Colombia: The nativity scene is made of clay figures, known as pesebres. The Mary and Joseph figurines wear traditional Colombian attire, such as a poncho, fedora hat and shawl. El Dia de las Velitas (Day of the Candles) is held on the seventh of December and that’s when Advent prayers start. On 16th December is the start of La Novena de Aguinaldos, a prayer that is said over nine successive days up until Christmas Eve. These prayers tell what happened during the nine month pregnancy of Mary and Joseph. This Colombian tradition dates back to the 1700’s and little has changed since the first prayer was said.
Peru: Nativity scenes are called retablos. Historically, priests carried small altars from house to house with a nativity scene similar to the one in Colombia. Nowadays priests use portable boxes instead (I guess their muscles got tired). Dances and plays are put on throughout the festive season and traditional Peruvian food is served during these celebrations. As an act of good will, churches and generous people make choclotadas (cups of hot chocolate) and give gifts to those to the less fortunate.
Venezuela: On December 16, families display their pesebres. (They’re called the same in Colombia.) At dawn, church bells chime and firecrackers explode to wake up all the worshippers on Christmas Eve. On the 5th of January, children leave out hay and water for the camels of the Magi (the wise men) and in the morning they find their offerings are replaced by gifts. If the children wake up and have a black smudge on their cheek, they believe that Balthazar, King of the Ethiopians, kissed them while they were asleep.
Ecuador: Children write letters to baby Jesus and place their shoes on their windowsill on Christmas Eve. The next morning, the children usually awake to find noise-making toys in their footwear. Firecrackers, brass bands, and dancing in the streets are popular and most families attend Midnight Mass.
Brazil: Christmas is influenced by the Jesuit monks. But, over the years, Brazil has adapted many North American traditions, which means the old traditions are falling by the wayside.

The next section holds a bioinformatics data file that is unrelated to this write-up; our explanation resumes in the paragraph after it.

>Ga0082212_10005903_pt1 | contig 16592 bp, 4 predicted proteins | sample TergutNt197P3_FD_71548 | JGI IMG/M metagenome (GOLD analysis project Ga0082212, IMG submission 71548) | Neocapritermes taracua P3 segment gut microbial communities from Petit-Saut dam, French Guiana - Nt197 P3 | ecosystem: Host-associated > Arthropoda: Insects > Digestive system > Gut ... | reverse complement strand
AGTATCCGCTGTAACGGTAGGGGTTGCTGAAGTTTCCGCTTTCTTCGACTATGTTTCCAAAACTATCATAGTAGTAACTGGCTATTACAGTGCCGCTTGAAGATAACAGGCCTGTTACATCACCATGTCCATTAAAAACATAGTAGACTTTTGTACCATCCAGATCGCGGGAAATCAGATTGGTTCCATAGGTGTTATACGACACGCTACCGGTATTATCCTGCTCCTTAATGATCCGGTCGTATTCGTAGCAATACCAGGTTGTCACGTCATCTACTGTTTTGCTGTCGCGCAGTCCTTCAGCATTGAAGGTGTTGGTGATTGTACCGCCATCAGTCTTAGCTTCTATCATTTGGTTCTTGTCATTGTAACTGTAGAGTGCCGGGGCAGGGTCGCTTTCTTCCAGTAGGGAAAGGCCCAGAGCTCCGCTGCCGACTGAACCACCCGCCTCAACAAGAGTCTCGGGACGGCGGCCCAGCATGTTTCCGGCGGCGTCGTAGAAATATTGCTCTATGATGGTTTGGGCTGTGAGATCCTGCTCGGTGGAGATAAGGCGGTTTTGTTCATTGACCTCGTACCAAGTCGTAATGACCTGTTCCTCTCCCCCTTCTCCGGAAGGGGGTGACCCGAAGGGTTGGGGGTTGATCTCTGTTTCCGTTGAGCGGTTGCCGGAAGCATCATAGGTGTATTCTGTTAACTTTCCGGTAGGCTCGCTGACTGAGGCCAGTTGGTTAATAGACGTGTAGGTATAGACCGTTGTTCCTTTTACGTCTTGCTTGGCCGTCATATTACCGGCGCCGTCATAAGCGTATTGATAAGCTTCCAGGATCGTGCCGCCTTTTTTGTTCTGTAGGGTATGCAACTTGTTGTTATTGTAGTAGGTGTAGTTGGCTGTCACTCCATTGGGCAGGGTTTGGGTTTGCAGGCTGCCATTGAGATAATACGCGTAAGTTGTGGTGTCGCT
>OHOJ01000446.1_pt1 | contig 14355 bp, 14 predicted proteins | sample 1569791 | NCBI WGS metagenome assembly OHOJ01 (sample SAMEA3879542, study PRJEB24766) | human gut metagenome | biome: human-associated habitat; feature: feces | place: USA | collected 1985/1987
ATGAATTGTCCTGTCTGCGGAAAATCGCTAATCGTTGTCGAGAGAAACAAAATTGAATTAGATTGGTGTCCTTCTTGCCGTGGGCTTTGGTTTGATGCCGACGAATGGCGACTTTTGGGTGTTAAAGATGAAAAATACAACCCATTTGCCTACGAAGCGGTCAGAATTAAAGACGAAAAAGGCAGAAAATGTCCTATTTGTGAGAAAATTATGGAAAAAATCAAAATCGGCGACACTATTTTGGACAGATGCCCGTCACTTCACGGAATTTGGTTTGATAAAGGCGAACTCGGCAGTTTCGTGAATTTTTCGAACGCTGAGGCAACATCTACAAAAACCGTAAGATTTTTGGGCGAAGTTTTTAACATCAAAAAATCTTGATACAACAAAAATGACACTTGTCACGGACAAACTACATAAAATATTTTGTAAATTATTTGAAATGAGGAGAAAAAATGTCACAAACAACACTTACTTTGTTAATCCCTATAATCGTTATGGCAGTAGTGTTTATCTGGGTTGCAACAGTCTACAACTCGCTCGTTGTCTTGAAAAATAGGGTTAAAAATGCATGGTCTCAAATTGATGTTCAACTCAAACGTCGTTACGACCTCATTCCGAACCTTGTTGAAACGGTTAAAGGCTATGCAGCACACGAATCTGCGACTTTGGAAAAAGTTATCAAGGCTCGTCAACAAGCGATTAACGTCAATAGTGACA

In South America, the commercialism of Christmas is no way near the frantic extent it is in other parts of the world, and to be honest, it was a welcome relief. The focus was on family, friends and celebrating beliefs, which at times, are a combination of modern-day religion and the traditions of their ancestors. Santa and presents is not the be all and end all. For me, I found the true spirit of Christmas in South America.
The mother of my “adopted” family in Peru did a great deal of volunteer work for the children’s hospital and a psychiatric home for children in Lima. On Christmas morning, she invited me to join her in her own Christmas Day tradition—handing out presents to children at the hospital and psychiatric home who either had no family or were so poor their family couldn’t afford gifts. Armed with sweets and books we set off. I had no idea this particular morning would be the one that changed my whole view of Christmas. Previously I had thought it was one commercial rip-off. But in that moment, when I was surrounded by children who just wanted a hug and were happy to see someone show them some love, I finally got what it was all about.
How about you? Through learning about another culture have you changed the way you view a familiar tradition?